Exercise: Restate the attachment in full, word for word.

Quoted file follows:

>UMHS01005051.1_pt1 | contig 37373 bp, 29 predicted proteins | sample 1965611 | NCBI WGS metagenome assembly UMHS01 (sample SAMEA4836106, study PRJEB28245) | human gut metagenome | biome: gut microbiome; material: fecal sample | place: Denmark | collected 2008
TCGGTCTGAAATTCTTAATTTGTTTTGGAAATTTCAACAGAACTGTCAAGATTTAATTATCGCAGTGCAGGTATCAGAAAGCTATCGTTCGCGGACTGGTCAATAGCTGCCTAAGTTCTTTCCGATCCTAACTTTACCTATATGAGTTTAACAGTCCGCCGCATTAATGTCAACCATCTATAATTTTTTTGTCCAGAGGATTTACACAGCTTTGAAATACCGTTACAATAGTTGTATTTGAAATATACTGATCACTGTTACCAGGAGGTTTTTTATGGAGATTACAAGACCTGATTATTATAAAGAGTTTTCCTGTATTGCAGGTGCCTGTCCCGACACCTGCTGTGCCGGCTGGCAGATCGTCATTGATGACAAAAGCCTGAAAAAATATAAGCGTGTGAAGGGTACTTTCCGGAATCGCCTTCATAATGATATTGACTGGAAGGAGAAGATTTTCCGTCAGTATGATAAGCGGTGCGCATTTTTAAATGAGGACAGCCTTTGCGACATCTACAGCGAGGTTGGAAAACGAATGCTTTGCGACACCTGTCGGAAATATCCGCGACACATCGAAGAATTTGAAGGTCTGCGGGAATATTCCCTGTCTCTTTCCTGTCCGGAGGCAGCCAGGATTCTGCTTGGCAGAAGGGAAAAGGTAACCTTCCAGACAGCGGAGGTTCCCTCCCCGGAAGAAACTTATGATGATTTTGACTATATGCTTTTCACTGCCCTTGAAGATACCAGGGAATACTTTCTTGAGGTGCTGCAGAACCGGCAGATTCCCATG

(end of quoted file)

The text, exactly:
>UMHS01005051.1_pt1 | contig 37373 bp, 29 predicted proteins | sample 1965611 | NCBI WGS metagenome assembly UMHS01 (sample SAMEA4836106, study PRJEB28245) | human gut metagenome | biome: gut microbiome; material: fecal sample | place: Denmark | collected 2008
TCGGTCTGAAATTCTTAATTTGTTTTGGAAATTTCAACAGAACTGTCAAGATTTAATTATCGCAGTGCAGGTATCAGAAAGCTATCGTTCGCGGACTGGTCAATAGCTGCCTAAGTTCTTTCCGATCCTAACTTTACCTATATGAGTTTAACAGTCCGCCGCATTAATGTCAACCATCTATAATTTTTTTGTCCAGAGGATTTACACAGCTTTGAAATACCGTTACAATAGTTGTATTTGAAATATACTGATCACTGTTACCAGGAGGTTTTTTATGGAGATTACAAGACCTGATTATTATAAAGAGTTTTCCTGTATTGCAGGTGCCTGTCCCGACACCTGCTGTGCCGGCTGGCAGATCGTCATTGATGACAAAAGCCTGAAAAAATATAAGCGTGTGAAGGGTACTTTCCGGAATCGCCTTCATAATGATATTGACTGGAAGGAGAAGATTTTCCGTCAGTATGATAAGCGGTGCGCATTTTTAAATGAGGACAGCCTTTGCGACATCTACAGCGAGGTTGGAAAACGAATGCTTTGCGACACCTGTCGGAAATATCCGCGACACATCGAAGAATTTGAAGGTCTGCGGGAATATTCCCTGTCTCTTTCCTGTCCGGAGGCAGCCAGGATTCTGCTTGGCAGAAGGGAAAAGGTAACCTTCCAGACAGCGGAGGTTCCCTCCCCGGAAGAAACTTATGATGATTTTGACTATATGCTTTTCACTGCCCTTGAAGATACCAGGGAATACTTTCTTGAGGTGCTGCAGAACCGGCAGATTCCCATG